Holiday Selling Tips for Woodworkers

Written by Chelsea Van Voorhis on .

The holidays are a great time for woodworkers and makers to sell products. However, it can be daunting to figure out pricing, advertising, and an ideal market for your items. We asked two of our instructors, Josh Vogel and Erica Moody, to share tips on how up and coming craftspeople can chart their own courses through these challenges.

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“Be the best that you can be. Don’t copy other people’s work and try to sell it. One of the best things that small shops can offer are unique, artisanal products. Being special and particular is what differentiates us and makes what we do valuable.”

-Josh Vogel

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“For the holidays I keep up on my social media postings to make sure I'm in potential customers' thoughts when they are thinking of holiday shopping.  I continue showing my brand's story, and ideally share values that I think are important to me and my customers. For example I also have a giving campaign every year where 10% of all retail sales goes to the Good Shepherd Food Bank.  To me this seems a great package deal for all involved...marketing, values, community, all wrapped up into one good movement.”

-Erica Moody

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“It never seems as if we have enough time to get through everything before the holidays and the end of the year. Because of this, we find it helpful to schedule well in advance and put a pin in what can happen before and what will have to happen after. Try to create some space for yourself through better scheduling.”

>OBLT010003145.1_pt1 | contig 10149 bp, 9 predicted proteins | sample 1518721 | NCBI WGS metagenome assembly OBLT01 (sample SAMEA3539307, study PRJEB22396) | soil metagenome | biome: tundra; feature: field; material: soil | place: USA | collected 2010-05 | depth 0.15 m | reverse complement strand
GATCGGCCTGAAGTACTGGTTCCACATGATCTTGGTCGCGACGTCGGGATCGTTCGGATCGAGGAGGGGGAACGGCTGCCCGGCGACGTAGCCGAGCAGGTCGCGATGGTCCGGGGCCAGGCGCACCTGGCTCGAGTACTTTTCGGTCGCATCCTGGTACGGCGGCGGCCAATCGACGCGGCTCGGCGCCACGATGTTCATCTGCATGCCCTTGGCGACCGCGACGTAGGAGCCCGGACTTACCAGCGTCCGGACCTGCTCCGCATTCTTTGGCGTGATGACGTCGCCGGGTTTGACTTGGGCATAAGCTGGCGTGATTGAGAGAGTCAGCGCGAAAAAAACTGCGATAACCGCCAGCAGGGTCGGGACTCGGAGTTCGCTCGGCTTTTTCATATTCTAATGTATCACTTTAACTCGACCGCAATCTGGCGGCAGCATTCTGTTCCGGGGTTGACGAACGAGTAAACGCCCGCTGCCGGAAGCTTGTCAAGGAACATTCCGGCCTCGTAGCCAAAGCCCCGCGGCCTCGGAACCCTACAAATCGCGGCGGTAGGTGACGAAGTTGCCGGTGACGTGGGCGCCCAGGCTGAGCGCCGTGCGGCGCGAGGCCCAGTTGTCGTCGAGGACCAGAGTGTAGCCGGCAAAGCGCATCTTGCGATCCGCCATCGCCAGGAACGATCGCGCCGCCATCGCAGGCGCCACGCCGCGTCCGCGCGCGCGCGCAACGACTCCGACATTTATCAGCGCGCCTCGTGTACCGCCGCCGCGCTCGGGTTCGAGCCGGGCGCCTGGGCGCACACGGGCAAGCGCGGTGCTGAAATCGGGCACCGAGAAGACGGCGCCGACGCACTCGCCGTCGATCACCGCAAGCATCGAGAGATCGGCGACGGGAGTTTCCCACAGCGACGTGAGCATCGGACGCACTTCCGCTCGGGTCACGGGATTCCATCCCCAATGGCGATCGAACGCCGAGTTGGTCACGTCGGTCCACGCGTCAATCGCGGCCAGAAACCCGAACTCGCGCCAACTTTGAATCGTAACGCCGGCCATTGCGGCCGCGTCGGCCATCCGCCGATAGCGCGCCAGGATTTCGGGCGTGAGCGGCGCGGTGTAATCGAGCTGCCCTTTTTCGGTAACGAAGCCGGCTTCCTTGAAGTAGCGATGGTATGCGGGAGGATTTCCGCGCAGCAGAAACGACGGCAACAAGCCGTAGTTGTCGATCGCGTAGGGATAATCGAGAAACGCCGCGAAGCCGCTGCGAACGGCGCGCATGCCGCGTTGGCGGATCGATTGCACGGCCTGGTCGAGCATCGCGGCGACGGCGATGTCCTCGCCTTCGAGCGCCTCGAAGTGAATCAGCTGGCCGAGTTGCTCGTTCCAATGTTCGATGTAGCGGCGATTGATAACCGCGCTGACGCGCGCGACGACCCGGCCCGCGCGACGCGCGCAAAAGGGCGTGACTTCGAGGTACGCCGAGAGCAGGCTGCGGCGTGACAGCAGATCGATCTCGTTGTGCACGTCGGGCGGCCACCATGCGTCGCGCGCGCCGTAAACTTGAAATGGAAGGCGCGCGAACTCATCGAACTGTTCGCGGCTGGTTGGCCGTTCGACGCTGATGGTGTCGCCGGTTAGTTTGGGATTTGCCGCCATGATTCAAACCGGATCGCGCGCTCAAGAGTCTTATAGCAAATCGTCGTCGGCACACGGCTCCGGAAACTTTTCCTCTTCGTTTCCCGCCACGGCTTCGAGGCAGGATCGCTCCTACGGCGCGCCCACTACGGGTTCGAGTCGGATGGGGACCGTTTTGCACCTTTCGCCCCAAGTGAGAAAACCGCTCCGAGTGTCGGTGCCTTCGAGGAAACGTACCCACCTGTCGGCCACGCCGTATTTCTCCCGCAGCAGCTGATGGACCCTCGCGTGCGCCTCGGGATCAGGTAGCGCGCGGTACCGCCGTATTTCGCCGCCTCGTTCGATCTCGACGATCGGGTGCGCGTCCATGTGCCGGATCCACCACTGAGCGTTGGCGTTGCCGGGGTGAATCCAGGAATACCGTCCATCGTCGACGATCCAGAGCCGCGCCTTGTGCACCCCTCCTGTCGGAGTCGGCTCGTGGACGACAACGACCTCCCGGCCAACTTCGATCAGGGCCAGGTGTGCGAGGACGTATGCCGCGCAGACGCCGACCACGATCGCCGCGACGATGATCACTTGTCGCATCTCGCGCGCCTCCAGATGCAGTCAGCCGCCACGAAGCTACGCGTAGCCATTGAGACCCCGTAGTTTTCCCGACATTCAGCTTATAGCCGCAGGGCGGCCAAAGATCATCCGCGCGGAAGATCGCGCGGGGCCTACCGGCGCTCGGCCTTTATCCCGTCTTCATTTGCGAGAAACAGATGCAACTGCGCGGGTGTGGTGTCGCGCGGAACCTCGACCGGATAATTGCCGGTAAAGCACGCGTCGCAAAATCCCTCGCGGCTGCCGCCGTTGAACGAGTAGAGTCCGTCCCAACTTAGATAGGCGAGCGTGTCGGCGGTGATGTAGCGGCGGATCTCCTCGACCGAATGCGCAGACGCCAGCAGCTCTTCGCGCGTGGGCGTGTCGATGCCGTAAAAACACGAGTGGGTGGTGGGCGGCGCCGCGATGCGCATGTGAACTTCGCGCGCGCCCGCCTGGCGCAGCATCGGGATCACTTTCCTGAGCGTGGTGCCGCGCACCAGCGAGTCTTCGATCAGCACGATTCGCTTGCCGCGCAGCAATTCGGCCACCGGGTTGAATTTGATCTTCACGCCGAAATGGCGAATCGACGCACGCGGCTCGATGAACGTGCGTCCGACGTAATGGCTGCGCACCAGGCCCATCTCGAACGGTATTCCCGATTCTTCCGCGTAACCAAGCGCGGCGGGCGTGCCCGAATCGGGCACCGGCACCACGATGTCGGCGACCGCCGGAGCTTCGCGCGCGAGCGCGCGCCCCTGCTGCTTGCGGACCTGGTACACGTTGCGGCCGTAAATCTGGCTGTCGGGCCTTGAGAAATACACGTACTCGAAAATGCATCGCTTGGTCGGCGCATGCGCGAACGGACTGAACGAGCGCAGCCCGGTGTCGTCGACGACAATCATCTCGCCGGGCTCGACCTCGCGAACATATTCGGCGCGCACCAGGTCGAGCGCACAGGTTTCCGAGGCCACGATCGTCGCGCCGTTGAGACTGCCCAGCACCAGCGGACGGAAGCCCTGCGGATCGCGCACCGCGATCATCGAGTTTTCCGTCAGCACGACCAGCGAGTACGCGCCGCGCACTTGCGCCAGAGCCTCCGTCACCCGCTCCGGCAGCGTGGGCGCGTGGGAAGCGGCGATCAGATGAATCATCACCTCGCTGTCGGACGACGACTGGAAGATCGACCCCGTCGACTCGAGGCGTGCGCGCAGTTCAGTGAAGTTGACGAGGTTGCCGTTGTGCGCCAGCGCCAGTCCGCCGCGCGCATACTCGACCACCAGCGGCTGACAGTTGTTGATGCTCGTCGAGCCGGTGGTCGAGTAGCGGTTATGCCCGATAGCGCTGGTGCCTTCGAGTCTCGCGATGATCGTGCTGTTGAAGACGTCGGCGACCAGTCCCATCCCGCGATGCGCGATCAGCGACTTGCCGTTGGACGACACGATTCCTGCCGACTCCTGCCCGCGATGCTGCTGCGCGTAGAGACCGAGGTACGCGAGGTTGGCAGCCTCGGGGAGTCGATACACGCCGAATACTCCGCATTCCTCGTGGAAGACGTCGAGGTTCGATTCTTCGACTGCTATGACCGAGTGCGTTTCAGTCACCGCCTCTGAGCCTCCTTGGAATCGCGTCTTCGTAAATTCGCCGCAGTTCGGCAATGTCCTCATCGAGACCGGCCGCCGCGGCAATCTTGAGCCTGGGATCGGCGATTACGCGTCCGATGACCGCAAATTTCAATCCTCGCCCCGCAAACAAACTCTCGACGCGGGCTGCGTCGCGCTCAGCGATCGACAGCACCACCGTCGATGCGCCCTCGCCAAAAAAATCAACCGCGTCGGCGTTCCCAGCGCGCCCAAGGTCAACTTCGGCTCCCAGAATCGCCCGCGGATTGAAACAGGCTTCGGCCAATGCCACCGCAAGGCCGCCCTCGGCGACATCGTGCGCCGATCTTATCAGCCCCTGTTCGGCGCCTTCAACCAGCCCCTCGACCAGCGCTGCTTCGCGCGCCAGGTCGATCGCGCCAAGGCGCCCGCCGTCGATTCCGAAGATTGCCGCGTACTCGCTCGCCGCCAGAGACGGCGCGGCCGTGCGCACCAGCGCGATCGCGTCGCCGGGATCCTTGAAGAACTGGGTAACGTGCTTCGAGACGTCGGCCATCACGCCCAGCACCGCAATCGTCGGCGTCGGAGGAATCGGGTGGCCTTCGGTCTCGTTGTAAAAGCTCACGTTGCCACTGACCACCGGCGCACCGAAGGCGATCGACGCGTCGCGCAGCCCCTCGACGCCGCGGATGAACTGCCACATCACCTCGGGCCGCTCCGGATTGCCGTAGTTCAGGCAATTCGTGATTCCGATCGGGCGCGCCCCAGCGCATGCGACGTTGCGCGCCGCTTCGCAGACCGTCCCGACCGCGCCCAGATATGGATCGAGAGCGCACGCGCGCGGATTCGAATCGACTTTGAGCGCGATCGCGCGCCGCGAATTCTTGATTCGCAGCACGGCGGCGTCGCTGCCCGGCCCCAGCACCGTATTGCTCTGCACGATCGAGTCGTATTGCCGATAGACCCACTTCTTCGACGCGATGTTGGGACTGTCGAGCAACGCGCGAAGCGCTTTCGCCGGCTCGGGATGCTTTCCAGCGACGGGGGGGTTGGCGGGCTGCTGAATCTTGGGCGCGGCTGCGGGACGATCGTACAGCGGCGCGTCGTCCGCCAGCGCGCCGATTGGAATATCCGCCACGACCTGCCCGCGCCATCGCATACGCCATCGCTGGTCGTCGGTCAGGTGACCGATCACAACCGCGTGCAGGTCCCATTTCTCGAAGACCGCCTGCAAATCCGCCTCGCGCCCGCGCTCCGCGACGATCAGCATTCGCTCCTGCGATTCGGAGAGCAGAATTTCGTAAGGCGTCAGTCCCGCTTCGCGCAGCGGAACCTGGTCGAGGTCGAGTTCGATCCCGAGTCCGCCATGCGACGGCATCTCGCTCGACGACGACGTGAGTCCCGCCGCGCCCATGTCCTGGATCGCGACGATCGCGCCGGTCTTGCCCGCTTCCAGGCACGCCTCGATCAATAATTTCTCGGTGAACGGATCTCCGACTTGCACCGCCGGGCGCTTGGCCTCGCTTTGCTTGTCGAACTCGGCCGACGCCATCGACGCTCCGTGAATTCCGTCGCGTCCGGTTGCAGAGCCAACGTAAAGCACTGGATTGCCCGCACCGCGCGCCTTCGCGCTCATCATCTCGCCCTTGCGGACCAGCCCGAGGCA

-Josh Vogel

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“I sell in my online store, to stockists/boutiques, at craft and design shows, and in pop-up markets. I like to show at places that provide an inspiring and interesting environment for me and the customer.  I want to be in a show that curates a good solid group of people who are talented in their crafts and at the business of craft.  Many shows seem to be a mix of hobbyists and professionals in a range of talent, trying to cover a wide variety of interests in quality and price, and this feels unfair to everyone involved, as the message of 'value' becomes skewed.”

-Erica Moody

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“Part of our business model is the importance of developing personal connections. Our web site and social media certainly start the ball rolling, but it is far better for us to directly connect with clients when it comes to sales and service. At this point we do not do any craft, gift, or art shows. Shows are exhausting and hard work. I would rather put the same time and effort into prototyping new work.”

-Josh Vogel

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“If you want to make money at your craft, take it seriously as a profession and business, just like any other business owner. Spend serious time on learning the business end and have a goal to eventually delegate that part of it so you can have enough focused studio time.  I try to spend no more than 1/3 of my time on these 'non-billable' tasks.  Expert marketing and financials are essential to success and prevent burnout.  Without that full dedication, you are wasting your time and money, de-valuing craft for everyone, and cheating potential customers of your best and most beautiful work.”

-Erica Moody

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“Consider your pricing. Are you trying to retail or wholesale your work? Learn to price your work so that there is a margin to wholesale - selling a group of work to a store can be easier than selling one thing at a time. Even if you end up retailing everything yourself, investigating the difference in pricing structure can be illuminating and make you more flexible.”

-Josh Vogel

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